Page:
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Thread: Training in Classical Music?

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    Default Training in Classical Music?

    So i'd like to start training as an opera singer soon, it's a long road with lots to learn and at the moment i know nothing about Music. Could anybody tell me a little bit about what i'd have to learn and what the best route for me to take is. I mean, apart from getting a Music Teacher. Mostly what i'd need to study, i've already done quite a bit of Drama.

    I know little about this as a business but my main concern is my age, i'm almost 21, so i'm wondering whether there's an age limit to this, or whether being older will make it harder?

    Any information would be great, also i live in the UK which may make a difference.

    THANK YOU

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    Not everyone has to be a child wonder, but being 21 and wanting to be an opera singer without knowing anything about music makes it sound like you're already at a dead end.

    Out of curiosity, if you really know nothing about music, why opera?

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    do you have any sort of natural talent? ie. can you sing well? do you know the repertoire?

    eventually you could try auditioning at the conservatory or university, but first you would have to learn the basics of music theory, solfeggio, dictation, etc. (on your own or with a teacher). music as a "business" is all about auditions... and contacts, but that's another thing.

    however, if you can't actually sing, it's probably hopeless since you do need a certain kind of physiological apparatus to become an opera singer, and no training will bring you up to that level unless you are born with it.

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    might i add that obtaining a diploma such as a bachelor of music in opera or voice performance does not automatically lead to becoming an opera singer...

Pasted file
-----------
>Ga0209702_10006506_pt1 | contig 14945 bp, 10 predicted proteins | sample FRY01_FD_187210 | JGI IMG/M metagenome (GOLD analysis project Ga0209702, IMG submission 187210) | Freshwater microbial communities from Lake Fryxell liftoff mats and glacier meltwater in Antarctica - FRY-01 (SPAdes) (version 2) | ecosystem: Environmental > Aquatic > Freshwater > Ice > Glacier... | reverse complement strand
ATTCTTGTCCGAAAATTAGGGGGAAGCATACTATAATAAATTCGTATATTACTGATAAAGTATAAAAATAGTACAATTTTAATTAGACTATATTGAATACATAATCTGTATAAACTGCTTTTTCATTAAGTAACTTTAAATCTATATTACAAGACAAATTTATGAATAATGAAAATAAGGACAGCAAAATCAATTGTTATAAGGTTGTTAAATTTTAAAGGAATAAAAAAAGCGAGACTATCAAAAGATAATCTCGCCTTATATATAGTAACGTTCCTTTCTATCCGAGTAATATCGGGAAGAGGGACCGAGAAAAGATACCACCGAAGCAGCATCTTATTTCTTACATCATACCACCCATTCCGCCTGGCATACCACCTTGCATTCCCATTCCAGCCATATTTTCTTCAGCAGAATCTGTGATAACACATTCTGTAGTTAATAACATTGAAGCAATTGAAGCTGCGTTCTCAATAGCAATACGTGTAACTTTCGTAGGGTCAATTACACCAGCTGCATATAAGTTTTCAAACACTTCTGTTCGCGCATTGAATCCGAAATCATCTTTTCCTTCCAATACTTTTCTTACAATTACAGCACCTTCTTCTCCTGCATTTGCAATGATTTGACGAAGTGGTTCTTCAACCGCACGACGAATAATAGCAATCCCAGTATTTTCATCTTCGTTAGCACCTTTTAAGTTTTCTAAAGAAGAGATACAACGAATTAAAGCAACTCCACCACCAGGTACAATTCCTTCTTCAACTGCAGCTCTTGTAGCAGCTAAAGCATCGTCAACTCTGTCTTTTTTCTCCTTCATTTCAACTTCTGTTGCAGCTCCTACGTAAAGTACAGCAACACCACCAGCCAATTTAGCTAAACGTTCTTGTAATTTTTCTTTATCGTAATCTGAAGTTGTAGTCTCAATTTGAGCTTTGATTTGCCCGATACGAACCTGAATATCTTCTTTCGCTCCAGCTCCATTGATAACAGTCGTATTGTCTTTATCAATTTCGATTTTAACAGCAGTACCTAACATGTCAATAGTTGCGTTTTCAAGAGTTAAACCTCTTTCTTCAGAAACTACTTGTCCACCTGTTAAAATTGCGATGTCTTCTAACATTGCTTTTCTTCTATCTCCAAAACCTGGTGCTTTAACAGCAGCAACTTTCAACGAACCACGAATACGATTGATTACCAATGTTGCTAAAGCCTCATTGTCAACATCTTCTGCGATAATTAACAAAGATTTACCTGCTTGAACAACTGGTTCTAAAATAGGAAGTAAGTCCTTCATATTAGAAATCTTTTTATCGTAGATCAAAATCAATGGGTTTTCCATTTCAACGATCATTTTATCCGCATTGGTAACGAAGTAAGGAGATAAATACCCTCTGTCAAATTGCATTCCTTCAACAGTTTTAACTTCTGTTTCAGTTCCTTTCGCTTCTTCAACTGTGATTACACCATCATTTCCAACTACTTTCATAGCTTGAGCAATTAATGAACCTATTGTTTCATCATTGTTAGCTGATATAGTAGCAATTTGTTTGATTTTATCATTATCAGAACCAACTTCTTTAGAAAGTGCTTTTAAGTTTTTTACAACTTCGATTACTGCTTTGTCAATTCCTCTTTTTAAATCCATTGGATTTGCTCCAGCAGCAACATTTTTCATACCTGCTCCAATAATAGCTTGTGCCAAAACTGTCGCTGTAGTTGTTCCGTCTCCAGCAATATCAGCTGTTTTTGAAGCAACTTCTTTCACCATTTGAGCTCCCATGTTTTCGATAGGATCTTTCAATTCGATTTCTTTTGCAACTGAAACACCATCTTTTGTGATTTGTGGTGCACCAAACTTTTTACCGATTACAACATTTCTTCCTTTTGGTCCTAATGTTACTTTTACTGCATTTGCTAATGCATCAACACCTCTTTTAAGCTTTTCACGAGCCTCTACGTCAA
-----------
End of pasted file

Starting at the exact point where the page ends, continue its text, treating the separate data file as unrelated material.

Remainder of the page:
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    Senior Member Jeremy Marchant's Avatar
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    It is possible for people to enter the operatic scene at a late age - and 21 isn't a late age! Alberto Remedios (not sure it was his real name, given he was a Liverpool docker) did it. But you have to be good at it - even if, through lack of training, you don't know that yet.

    The trouble is that, the way the brain develops, we are best at learning things when we are young (pre ten to be honest) and it is ever harder going the older we get.

    You need to develop a classical singing technique (which will stand you in good stead anyway). I would go for that first and, as you do, start networking so that you can build up contacts in the operatic world. You won't get anywhere without a demonstrably good voice.

    Also, the more you are familar with opera, and particularly the sort of roles you might ultimately take on, the better, so a bit of private study is in order.

    Malcolm Gladwell, in one of his books, rather dismisses the idea of genius. He reckons it takes 10,000 hours of practice to be good at anything. If you're up for spending three hours a day, every day, for ten years - and you have the talent - go for it. If you aim for it and don't succeed, you'll likely still to be a good singer able to bring huge pleasure to many people.

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    Thank you all for your answers i'll give it my best and take it step by step but i don't aim for anything less than 100% satisfaction in myself. I'll do what makes me happy. And if i can only do it as a hobby that suits me.
    So thank you for your comments